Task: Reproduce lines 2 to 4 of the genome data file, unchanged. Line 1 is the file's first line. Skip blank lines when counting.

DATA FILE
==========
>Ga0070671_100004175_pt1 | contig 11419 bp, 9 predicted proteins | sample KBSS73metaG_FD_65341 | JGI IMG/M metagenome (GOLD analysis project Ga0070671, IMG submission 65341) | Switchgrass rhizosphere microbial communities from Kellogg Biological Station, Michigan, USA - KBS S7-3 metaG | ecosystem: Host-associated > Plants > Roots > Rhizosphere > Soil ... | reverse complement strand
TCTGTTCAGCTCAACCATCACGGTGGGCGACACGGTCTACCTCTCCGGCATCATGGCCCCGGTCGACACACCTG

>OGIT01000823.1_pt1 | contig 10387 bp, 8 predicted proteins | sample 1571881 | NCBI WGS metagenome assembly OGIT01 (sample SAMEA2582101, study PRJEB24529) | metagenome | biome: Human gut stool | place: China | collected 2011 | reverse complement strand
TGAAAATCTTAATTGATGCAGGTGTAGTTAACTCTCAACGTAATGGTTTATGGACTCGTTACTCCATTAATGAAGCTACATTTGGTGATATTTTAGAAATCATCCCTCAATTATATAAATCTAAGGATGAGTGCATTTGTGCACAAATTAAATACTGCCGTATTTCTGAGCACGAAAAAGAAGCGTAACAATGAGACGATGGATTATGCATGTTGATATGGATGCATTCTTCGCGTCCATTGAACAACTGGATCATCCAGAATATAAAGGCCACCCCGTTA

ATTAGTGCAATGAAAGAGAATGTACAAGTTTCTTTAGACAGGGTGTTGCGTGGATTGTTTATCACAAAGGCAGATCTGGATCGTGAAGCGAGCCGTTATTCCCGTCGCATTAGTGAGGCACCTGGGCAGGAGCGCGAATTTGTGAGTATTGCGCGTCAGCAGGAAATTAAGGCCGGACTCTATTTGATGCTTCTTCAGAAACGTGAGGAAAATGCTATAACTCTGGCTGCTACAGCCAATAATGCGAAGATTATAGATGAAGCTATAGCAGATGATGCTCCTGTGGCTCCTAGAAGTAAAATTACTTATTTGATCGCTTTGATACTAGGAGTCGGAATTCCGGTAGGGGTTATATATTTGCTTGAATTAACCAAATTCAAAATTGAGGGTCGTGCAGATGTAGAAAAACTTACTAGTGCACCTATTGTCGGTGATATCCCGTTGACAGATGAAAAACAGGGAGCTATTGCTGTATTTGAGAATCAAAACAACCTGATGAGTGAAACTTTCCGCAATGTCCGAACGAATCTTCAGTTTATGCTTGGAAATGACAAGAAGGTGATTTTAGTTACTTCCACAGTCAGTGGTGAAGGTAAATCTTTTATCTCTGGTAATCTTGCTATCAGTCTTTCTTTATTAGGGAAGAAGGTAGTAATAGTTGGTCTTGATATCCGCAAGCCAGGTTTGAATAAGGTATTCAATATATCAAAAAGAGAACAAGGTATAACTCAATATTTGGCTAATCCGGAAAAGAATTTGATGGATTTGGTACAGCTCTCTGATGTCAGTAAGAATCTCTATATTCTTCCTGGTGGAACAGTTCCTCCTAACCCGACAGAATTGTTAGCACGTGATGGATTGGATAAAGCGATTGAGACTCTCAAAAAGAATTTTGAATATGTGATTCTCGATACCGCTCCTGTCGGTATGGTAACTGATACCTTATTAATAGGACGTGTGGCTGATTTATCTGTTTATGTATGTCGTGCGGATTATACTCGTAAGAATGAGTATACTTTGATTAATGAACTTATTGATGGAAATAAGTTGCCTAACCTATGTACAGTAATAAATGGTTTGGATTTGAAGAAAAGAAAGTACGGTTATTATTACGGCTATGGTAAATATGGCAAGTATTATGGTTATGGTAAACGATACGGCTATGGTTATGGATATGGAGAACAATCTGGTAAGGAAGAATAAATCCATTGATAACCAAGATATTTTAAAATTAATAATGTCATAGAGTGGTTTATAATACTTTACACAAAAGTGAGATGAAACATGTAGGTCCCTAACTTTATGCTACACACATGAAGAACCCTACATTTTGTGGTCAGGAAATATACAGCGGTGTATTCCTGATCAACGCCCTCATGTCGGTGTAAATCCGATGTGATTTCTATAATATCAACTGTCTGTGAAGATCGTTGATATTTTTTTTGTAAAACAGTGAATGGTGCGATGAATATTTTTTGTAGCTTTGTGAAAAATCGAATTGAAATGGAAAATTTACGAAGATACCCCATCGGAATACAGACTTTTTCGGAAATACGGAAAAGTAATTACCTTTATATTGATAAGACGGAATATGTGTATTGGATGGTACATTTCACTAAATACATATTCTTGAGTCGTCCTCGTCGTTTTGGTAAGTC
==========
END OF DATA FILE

TCTGTTCAGCTCAACCATCACGGTGGGCGACACGGTCTACCTCTCCGGCATCATGGCCCCGGTCGACACACCTG

>OGIT01000823.1_pt1 | contig 10387 bp, 8 predicted proteins | sample 1571881 | NCBI WGS metagenome assembly OGIT01 (sample SAMEA2582101, study PRJEB24529) | metagenome | biome: Human gut stool | place: China | collected 2011 | reverse complement strand
TGAAAATCTTAATTGATGCAGGTGTAGTTAACTCTCAACGTAATGGTTTATGGACTCGTTACTCCATTAATGAAGCTACATTTGGTGATATTTTAGAAATCATCCCTCAATTATATAAATCTAAGGATGAGTGCATTTGTGCACAAATTAAATACTGCCGTATTTCTGAGCACGAAAAAGAAGCGTAACAATGAGACGATGGATTATGCATGTTGATATGGATGCATTCTTCGCGTCCATTGAACAACTGGATCATCCAGAATATAAAGGCCACCCCGTTA